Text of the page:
HOW TO PROTECT YOURSELF FROM PENSION ERRORS
Admittedly, the title may be a bit misleading – there is no foolproof way to shield yourself from pension errors. Pensions and other retirement benefits are complicated beasts, often tracking 30+ years of an employee’s career history across multiple positions, companies, plan amendments, and, typically, through at least one merger or acquisition.
Fortunately, there are a few ‘best practices’ that, if followed, may allow you to document the promises made to you along the way, so that any unwelcome surprise waiting for you when it is time to finally ‘cash in the chips’ may be resolved as expeditiously as possible – and in your favor.
Print out your pension statements and summaries quarterly.
These documents are generally updated on a quarterly basis – if not, you have the right to request updated statements at any time. Statements and accounts summaries can help you track accruals throughout the years and diagnose if, and when, an issue may have first arisen. They can also serve as valuable evidence should an appeal or lawsuit become necessary.
Save and/or scan every piece of correspondence you receive from either your employer or the plan.
A seemingly innocuous letter informing you of a ‘minor’ modification to the pension calculation formula today may be worth tens of thousands of dollars to you a decade from now – it is simply impossible to predict. While employers and pension administrators are required, by ERISA, to turn over all correspondence sent to pension participants upon request, generally the only way to verify compliance, and thereby ensure all relevant communications are accessible, is to keep your own file.
Ask for everything in writing.
While your regional manager may have an excellent memory and reputation for honesty, obtaining written confirmation in some form of every message delivered to you from either your employer or an agent of the pension administrator in relation to your pension is the only way to ensure those characteristics endure. Do not settle for handshake promises or announcements at the end of weekly meetings – ERISA requires all material modifications to your pension plan to be communicated either electronically or via mail.
When calling on your pension, document the first and last name of every individual you speak with, as well as an employee identification number and call number, if possible.
While the electronic recording at the beginning of your call may kindly inform you that your call is being recorded, it does not guarantee you access to that recording. Corporations’ data retention policies regarding recordings of calls are hardly transparent and rarely available, so if a call recording ever holds the key to evidencing your entitlement to a larger pension amount, do not be surprised if it has ‘unfortunately’ been purged under a ‘regular or routine’ data-deletion schedule. Even if the call recordings are available, administrators are typically unwilling to release those prior to litigation. Documenting names and any form of identification numbers is a best practice which can lend credence to a claim of explanations or promises made verbally, in the event the actual recordings are unobtainable.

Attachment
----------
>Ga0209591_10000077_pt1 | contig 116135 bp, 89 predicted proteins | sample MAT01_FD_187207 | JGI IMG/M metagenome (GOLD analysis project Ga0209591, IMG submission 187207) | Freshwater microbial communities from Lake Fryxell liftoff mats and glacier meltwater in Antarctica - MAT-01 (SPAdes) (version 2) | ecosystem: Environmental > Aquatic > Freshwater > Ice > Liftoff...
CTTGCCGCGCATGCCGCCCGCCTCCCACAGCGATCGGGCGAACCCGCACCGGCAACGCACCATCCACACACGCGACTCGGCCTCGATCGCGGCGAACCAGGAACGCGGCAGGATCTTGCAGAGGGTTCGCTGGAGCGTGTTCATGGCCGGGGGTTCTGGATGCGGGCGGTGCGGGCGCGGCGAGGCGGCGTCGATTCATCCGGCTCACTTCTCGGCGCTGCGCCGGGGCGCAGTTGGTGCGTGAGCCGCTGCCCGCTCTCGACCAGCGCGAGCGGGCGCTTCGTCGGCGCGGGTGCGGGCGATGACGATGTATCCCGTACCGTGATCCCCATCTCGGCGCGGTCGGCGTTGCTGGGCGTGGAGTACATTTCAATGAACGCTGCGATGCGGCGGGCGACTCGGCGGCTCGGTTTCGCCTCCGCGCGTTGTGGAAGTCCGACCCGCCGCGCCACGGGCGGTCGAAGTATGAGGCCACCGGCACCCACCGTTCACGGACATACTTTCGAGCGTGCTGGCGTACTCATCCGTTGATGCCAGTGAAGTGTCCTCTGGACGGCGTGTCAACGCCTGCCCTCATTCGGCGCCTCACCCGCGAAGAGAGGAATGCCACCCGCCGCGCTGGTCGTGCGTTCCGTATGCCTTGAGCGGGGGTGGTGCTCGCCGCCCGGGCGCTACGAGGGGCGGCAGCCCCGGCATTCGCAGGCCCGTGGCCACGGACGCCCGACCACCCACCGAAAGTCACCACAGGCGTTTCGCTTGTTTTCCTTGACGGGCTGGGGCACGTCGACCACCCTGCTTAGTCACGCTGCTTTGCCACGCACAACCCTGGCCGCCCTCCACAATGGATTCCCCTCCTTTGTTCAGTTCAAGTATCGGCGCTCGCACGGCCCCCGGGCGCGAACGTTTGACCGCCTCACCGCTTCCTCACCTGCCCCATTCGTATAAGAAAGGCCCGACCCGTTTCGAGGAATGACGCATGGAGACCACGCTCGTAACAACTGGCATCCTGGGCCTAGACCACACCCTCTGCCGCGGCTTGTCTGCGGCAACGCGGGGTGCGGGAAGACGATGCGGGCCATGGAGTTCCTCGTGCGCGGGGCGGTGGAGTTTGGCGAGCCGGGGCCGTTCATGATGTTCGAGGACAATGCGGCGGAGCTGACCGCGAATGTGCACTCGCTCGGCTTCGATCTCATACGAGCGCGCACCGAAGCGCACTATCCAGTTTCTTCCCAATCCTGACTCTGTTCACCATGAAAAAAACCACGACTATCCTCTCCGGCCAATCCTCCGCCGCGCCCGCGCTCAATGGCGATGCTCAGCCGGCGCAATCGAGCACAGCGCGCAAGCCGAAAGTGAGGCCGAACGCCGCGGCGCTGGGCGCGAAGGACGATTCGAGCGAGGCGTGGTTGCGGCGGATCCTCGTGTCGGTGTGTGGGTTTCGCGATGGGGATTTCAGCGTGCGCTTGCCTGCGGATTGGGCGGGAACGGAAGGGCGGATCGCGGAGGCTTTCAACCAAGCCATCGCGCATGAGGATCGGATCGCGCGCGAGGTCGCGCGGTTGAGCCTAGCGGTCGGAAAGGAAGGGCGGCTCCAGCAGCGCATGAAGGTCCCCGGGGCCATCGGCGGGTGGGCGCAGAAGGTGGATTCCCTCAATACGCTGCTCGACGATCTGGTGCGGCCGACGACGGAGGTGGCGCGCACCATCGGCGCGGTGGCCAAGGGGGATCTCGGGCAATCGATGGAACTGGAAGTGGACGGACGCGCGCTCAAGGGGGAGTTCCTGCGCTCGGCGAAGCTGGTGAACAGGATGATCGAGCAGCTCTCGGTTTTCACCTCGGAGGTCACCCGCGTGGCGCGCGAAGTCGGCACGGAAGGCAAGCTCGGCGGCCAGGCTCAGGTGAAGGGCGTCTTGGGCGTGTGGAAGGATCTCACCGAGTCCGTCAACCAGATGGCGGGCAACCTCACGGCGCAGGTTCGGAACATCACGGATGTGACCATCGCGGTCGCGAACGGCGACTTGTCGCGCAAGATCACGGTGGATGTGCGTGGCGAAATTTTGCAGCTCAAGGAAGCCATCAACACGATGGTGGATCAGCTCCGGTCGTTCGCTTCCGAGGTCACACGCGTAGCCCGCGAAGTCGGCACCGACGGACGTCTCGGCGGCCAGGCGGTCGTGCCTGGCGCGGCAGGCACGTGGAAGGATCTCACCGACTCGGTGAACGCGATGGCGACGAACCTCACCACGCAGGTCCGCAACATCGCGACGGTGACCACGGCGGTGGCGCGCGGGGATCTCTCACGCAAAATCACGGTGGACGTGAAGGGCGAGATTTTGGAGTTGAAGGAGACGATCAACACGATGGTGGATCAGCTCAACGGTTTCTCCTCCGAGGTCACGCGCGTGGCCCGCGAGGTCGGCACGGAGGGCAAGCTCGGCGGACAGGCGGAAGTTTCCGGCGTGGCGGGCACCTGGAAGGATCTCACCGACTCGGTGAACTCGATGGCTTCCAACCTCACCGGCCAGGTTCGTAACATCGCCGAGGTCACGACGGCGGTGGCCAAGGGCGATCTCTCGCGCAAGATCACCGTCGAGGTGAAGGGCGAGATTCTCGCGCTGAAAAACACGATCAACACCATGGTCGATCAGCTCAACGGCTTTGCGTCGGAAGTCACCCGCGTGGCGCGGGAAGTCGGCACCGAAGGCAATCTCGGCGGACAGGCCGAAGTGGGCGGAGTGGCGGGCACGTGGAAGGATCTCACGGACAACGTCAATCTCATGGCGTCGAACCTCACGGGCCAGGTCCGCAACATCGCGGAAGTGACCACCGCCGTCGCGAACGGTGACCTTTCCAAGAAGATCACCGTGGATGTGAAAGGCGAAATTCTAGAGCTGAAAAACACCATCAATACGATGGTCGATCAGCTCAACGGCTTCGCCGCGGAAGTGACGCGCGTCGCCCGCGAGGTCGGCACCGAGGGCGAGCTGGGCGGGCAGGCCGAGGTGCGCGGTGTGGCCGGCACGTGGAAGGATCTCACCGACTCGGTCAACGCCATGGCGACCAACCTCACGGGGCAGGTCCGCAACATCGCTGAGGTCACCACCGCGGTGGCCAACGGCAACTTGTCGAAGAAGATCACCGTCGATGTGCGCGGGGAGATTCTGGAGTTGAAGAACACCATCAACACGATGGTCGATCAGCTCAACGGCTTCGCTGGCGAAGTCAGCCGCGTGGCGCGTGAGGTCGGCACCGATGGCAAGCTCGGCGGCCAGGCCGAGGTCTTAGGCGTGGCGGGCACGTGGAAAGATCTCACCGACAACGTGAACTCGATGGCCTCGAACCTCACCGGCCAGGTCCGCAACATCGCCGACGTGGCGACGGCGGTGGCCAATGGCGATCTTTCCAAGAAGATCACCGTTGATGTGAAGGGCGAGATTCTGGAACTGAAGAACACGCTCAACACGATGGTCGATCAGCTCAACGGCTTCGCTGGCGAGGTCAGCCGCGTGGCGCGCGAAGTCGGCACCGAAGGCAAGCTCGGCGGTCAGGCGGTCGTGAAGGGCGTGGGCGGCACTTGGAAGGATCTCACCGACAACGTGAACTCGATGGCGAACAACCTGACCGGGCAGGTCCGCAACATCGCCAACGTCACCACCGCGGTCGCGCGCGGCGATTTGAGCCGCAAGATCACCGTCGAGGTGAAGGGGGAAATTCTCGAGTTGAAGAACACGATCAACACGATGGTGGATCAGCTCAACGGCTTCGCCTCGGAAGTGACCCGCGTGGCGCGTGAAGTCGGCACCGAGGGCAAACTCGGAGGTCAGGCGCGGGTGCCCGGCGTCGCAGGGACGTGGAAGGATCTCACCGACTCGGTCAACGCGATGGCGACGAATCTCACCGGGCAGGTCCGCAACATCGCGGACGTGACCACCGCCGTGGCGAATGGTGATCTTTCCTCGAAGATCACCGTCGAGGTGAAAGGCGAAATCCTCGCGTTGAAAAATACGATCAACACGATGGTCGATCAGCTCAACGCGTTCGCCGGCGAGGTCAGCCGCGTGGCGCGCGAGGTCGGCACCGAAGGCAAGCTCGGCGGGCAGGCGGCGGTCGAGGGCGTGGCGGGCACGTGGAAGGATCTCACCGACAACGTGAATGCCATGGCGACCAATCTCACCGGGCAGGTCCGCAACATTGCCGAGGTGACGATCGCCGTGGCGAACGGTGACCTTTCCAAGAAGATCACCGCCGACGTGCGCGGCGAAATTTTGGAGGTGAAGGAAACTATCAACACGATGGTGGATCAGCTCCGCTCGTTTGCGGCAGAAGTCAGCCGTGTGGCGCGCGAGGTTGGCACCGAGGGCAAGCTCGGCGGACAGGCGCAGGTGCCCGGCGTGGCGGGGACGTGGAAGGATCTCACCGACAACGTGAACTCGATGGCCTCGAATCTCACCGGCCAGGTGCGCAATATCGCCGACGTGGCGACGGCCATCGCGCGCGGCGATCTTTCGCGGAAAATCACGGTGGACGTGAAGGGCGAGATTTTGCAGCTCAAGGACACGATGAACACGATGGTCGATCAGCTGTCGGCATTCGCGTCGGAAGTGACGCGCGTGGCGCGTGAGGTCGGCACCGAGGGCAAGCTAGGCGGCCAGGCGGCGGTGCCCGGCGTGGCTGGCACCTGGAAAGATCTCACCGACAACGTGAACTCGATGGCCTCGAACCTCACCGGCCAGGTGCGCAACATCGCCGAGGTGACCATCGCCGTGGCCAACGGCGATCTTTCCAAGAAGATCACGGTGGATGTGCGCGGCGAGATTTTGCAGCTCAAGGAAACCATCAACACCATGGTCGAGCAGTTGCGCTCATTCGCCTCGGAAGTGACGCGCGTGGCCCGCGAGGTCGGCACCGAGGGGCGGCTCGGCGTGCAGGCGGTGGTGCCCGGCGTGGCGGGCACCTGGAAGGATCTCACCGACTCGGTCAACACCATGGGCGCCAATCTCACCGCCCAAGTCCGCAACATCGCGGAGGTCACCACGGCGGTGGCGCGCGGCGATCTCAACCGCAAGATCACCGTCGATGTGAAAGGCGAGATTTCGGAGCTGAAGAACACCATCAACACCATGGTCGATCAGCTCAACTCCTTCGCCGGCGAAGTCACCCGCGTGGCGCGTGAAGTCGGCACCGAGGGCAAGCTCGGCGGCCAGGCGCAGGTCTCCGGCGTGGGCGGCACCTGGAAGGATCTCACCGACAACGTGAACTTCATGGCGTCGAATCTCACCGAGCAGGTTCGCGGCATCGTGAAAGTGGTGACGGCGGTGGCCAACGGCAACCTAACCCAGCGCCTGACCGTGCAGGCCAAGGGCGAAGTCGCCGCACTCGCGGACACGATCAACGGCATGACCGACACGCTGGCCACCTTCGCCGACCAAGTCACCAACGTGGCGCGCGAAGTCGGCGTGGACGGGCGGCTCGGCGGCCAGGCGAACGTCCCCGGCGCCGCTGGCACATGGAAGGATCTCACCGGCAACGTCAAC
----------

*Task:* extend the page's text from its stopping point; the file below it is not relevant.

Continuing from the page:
Digitally preserve any unusual activity.
Modern technology enables you to prepare for the worst-case scenario in real time. If you notice unusual activity on your online pension portal, take screenshots and/or recordings of the abnormality. Document the URLs, and export a PDF version of the webpage causing you concern. Any form of digital evidence is exponentially more persuasive, and valuable than personal testimony.
Document each and every employment or financial decision you make which is predicated on your current understanding of your future pension entitlement.
From purchasing a new home to extending employment for another year, innumerable day to day decisions are based upon a basic understanding of the size of one’s pension – and rough calculations of where it should be at come retirement. Keep a journal in some form of these decisions, dating the point in time the decision was made and, ideally, what your current expected pension cash-out is. In the event issues later arise, a written record of your reliance upon calculations provided to you through past years is critical to maximizing your likelihood of recovering all that was promised to you.
While these ‘best practices’ may seem tedious, or even unnecessary, in light of your plan’s ‘superb’ funding status, the amounts potentially at stake justify surplus precaution. Creating your own paper trail should give you peace of mind that you are preparing yourself for a worst-case scenario which could rob you of the satisfaction of reaching retirement.